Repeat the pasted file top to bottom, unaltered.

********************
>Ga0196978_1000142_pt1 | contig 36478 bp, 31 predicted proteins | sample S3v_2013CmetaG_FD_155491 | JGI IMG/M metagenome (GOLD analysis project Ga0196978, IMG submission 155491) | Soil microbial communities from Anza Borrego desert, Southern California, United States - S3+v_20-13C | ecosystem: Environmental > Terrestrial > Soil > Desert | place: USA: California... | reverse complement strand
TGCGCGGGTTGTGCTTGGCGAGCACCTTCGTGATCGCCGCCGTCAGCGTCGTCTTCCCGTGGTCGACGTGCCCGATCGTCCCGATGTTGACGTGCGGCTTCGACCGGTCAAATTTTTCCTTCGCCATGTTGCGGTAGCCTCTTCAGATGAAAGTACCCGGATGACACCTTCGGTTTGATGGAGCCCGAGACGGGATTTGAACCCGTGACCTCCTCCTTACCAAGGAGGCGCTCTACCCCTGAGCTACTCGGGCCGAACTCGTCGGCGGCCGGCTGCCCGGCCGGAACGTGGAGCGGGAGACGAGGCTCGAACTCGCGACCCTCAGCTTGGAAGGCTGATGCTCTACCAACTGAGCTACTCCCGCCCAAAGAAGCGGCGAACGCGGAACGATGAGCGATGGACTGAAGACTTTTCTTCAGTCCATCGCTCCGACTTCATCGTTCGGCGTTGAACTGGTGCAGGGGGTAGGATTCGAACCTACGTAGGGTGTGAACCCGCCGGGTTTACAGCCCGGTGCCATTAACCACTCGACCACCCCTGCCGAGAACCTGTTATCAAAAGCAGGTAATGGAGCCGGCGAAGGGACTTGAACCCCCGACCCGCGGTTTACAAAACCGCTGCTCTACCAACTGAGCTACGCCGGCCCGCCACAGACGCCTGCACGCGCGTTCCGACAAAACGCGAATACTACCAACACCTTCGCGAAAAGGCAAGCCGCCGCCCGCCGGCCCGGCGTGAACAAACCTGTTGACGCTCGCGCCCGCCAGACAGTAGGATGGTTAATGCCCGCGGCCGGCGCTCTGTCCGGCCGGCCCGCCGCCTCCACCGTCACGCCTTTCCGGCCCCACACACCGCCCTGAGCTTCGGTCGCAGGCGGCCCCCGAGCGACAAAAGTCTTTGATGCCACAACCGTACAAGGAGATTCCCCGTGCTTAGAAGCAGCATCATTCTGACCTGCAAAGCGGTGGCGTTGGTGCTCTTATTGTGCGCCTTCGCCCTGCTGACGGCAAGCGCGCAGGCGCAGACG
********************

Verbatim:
>Ga0196978_1000142_pt1 | contig 36478 bp, 31 predicted proteins | sample S3v_2013CmetaG_FD_155491 | JGI IMG/M metagenome (GOLD analysis project Ga0196978, IMG submission 155491) | Soil microbial communities from Anza Borrego desert, Southern California, United States - S3+v_20-13C | ecosystem: Environmental > Terrestrial > Soil > Desert | place: USA: California... | reverse complement strand
TGCGCGGGTTGTGCTTGGCGAGCACCTTCGTGATCGCCGCCGTCAGCGTCGTCTTCCCGTGGTCGACGTGCCCGATCGTCCCGATGTTGACGTGCGGCTTCGACCGGTCAAATTTTTCCTTCGCCATGTTGCGGTAGCCTCTTCAGATGAAAGTACCCGGATGACACCTTCGGTTTGATGGAGCCCGAGACGGGATTTGAACCCGTGACCTCCTCCTTACCAAGGAGGCGCTCTACCCCTGAGCTACTCGGGCCGAACTCGTCGGCGGCCGGCTGCCCGGCCGGAACGTGGAGCGGGAGACGAGGCTCGAACTCGCGACCCTCAGCTTGGAAGGCTGATGCTCTACCAACTGAGCTACTCCCGCCCAAAGAAGCGGCGAACGCGGAACGATGAGCGATGGACTGAAGACTTTTCTTCAGTCCATCGCTCCGACTTCATCGTTCGGCGTTGAACTGGTGCAGGGGGTAGGATTCGAACCTACGTAGGGTGTGAACCCGCCGGGTTTACAGCCCGGTGCCATTAACCACTCGACCACCCCTGCCGAGAACCTGTTATCAAAAGCAGGTAATGGAGCCGGCGAAGGGACTTGAACCCCCGACCCGCGGTTTACAAAACCGCTGCTCTACCAACTGAGCTACGCCGGCCCGCCACAGACGCCTGCACGCGCGTTCCGACAAAACGCGAATACTACCAACACCTTCGCGAAAAGGCAAGCCGCCGCCCGCCGGCCCGGCGTGAACAAACCTGTTGACGCTCGCGCCCGCCAGACAGTAGGATGGTTAATGCCCGCGGCCGGCGCTCTGTCCGGCCGGCCCGCCGCCTCCACCGTCACGCCTTTCCGGCCCCACACACCGCCCTGAGCTTCGGTCGCAGGCGGCCCCCGAGCGACAAAAGTCTTTGATGCCACAACCGTACAAGGAGATTCCCCGTGCTTAGAAGCAGCATCATTCTGACCTGCAAAGCGGTGGCGTTGGTGCTCTTATTGTGCGCCTTCGCCCTGCTGACGGCAAGCGCGCAGGCGCAGACG